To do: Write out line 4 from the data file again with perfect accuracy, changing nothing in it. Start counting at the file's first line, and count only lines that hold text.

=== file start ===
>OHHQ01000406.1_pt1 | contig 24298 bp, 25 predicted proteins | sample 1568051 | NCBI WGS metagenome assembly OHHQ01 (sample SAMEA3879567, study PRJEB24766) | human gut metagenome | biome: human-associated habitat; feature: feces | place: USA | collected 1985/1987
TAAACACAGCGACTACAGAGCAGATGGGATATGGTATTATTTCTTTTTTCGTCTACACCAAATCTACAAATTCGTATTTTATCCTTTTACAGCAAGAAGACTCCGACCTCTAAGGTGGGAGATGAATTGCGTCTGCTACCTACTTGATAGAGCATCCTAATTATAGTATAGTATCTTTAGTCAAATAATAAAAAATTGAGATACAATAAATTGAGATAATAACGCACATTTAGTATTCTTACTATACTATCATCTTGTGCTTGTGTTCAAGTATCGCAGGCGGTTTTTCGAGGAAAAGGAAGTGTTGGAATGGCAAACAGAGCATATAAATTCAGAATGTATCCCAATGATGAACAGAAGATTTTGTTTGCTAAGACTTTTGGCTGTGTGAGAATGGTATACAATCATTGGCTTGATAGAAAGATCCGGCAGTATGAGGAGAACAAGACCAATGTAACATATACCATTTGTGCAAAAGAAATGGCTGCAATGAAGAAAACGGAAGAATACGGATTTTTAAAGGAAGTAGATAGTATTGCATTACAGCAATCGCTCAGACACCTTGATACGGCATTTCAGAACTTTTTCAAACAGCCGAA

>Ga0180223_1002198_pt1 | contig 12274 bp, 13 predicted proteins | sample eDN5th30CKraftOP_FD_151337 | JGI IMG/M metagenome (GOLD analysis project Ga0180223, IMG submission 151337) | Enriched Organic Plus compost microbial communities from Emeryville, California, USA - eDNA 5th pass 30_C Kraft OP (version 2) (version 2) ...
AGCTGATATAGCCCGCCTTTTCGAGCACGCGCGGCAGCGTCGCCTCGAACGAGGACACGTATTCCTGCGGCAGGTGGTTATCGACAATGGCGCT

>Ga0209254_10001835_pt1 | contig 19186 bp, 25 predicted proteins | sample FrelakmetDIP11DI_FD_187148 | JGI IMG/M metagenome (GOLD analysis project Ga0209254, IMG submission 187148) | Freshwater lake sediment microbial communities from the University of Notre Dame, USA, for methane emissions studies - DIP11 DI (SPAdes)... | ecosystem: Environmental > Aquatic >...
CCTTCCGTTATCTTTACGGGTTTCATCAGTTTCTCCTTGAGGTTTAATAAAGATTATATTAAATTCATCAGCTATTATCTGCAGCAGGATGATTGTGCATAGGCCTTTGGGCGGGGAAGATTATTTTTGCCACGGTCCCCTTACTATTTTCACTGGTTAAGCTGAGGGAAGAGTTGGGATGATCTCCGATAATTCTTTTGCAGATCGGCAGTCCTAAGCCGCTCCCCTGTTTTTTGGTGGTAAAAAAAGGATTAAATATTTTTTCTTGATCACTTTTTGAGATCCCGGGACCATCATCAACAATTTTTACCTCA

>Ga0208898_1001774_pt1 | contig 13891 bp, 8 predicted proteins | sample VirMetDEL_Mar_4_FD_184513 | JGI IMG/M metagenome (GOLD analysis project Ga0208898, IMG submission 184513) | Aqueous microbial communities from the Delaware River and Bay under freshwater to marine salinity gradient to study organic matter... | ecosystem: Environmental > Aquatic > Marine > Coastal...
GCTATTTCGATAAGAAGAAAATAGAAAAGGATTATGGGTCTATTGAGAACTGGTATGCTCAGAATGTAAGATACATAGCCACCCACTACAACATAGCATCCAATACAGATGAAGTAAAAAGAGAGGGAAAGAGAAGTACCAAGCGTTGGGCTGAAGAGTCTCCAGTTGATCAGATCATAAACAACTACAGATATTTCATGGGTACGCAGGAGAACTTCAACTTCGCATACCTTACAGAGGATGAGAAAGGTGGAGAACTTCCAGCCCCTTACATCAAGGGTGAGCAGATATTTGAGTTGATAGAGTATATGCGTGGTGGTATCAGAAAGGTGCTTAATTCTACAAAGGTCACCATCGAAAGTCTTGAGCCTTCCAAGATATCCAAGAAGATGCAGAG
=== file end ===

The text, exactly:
AGCTGATATAGCCCGCCTTTTCGAGCACGCGCGGCAGCGTCGCCTCGAACGAGGACACGTATTCCTGCGGCAGGTGGTTATCGACAATGGCGCT